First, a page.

Marcel Dzama Interview
2015 | June
Interview by Romeo Alaeff
I find that drawing is the tool I go to first for everything.
Marcel Dzama’s drawings are motivated by a simultaneous fascination and repulsion to the violent narratives of modern world history. They are equally inspired by the zeitgeist, fashions and art of the early 20th Century, specifically Dada and Surrealism. At once strange and familiar, Dzama’s drawings are violent and erotic, depraved and heroic, absurd and profound, disturbing and humorous. The scenes depict a universe in which good and evil are in harmonious collaboration, where politicians and animals mingle with militant ballerinas and amputee cowboys, and where so-called monsters are often at the mercy of innocent maidens or depraved humans. The unfolding narratives resemble dreamscapes in their logic, and like the passing of dreams, they slither back into the subconscious before they can be put to words. In this dreamworld, no one, neither the humans, nor the litany of creatures, talking trees or animal-hybrids, claim a moral high-ground. They are simply happy to co-exist in a spirited, sexually twisted, and violent symbiosis.
Marcel Dzama was born in Winnipeg, Canada in 1974. In 1996, he started the [css3_tooltip header=’The Royal Art Lodge’ content=’The Royal Art Lodge was a collaborative group of artists based in Winnipeg, Manitoba, Canada, founded in 1996 by Michael Dumontier, Marcel Dzama, Neil Farber, Drue Langlois, Jon Pylypchuk, and Adrian Williams at the University of Manitoba. Hollie Dzama and Myles Langlois also worked with the group. In the last few years, only three of the original members remained, including Michael Dumontier, Marcel Dzama, and Neil Farber. (wiki)’ position=’diagonal_right_bottom’ tag=’a’ width=’300px’ style=’style_20′ delay=’0′ cursor=’help’ event=’hover’ ]Royal Art Lodge[/css3_tooltip] and received his B.F.A from the University of Manitoba in 1997. He has exhibited internationally and collaborated with the likes of Beck, Arcade Fire, and Bob Dylan. He is known primarily for his drawings which have inspired several parallel bodies of work in sculpture, collage, dioramas, and film. He is the author of several books of drawings including the monograph, “Sower of Discord,” (Abrams, 2013) a comprehensive survey of his life’s work since 1995. He is represented by [css3_tooltip header=’David Zwirner Gallery’ content=’David Zwirner Gallery is a contemporary art gallery in New York City and London owned by David Zwirner that is active in both the primary and secondary markets. The gallery opened in 1993 on the ground floor of 43 Greene Street in SoHo. In 2002, the gallery moved to 525 West 19th Street in Chelsea. In 2006, it expanded from 10,000 square feet (930 m2) to 30,000 square feet (2,800 m2), adding spaces at 519 and 533 West 19th Street. This allows the gallery to mount three independent, full-scale exhibitions simultaneously. From 2000 to 2009, Zwirner was a partner with Iwan Wirth in Zwirner & Wirth. (wiki)’ position=’diagonal_left_top’ tag=’a’ width=’300px’ style=’style_20′ delay=’0′ cursor=’help’ event=’hover’ ]David Zwirner Gallery[/css3_tooltip]. Marcel Dzama lives and works in New York City.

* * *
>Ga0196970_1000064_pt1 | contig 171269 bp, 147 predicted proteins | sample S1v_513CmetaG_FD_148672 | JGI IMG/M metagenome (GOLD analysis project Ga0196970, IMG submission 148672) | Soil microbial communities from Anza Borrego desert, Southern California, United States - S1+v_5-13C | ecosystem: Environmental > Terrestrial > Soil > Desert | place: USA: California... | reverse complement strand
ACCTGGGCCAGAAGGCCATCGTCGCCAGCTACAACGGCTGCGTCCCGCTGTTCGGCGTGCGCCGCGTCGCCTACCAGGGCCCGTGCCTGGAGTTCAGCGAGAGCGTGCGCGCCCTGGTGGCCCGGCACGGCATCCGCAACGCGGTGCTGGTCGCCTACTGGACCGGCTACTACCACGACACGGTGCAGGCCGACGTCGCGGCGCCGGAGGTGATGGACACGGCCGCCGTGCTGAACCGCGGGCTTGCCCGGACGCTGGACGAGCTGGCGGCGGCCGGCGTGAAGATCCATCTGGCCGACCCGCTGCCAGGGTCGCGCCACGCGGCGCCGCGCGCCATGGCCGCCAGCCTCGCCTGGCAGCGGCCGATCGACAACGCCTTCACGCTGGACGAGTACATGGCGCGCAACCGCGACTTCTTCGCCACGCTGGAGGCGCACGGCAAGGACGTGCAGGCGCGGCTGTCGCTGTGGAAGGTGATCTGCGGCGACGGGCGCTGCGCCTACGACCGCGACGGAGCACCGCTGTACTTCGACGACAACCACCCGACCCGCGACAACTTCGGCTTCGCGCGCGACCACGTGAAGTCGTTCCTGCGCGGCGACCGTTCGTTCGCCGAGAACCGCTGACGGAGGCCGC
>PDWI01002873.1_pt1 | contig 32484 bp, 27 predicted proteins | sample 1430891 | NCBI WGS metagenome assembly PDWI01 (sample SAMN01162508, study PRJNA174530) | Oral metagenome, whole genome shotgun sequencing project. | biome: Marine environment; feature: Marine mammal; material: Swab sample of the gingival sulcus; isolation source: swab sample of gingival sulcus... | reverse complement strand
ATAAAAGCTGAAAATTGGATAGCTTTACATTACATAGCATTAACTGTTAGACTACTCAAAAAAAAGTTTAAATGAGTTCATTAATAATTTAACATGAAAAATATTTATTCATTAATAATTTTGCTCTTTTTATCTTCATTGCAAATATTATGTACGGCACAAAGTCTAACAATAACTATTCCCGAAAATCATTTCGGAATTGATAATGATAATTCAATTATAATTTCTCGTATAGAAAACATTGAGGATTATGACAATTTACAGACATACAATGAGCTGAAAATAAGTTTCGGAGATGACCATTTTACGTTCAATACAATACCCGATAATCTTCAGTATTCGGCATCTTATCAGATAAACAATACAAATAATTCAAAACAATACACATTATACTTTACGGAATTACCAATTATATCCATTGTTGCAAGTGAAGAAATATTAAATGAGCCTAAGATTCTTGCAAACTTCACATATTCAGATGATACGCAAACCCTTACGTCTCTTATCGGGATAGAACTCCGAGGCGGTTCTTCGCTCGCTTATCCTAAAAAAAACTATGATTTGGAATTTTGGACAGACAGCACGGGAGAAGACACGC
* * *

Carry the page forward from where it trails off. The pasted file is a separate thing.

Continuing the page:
Selected permanent collections: The Museum of Modern Art, New York, NY. The Solomon R. Guggenheim Museum, New York, NY. The Corcoran Gallery of Art, Washington, D.C. The Andy Warhol Foundation for the Visual Arts, New York, NY. The Rhode Island School of Design Museum. Tate Modern, London, England.
Marcel Dzama, “Neptune.” (2004-2005) Ink and watercolor on paper. 48-part work: Overall: 56 x 132 inches (142.2 x 335.3 cm). Each: 14 x 11 inches (35.6 x 27.9 cm).
Special thanks to Marcel Dzama, Kim Donica & Ian Simon-Curry at David Zwirner Gallery, Abrams Books, Athanasios Nikitas at Greatives, Charles Cohen, Ben Klock, Ines Dobosic & Allen Houston.
Romeo Alaeff is a visual artist from New York City, living in Berlin. He is the founder and Editor in Chief of Lines & Marks.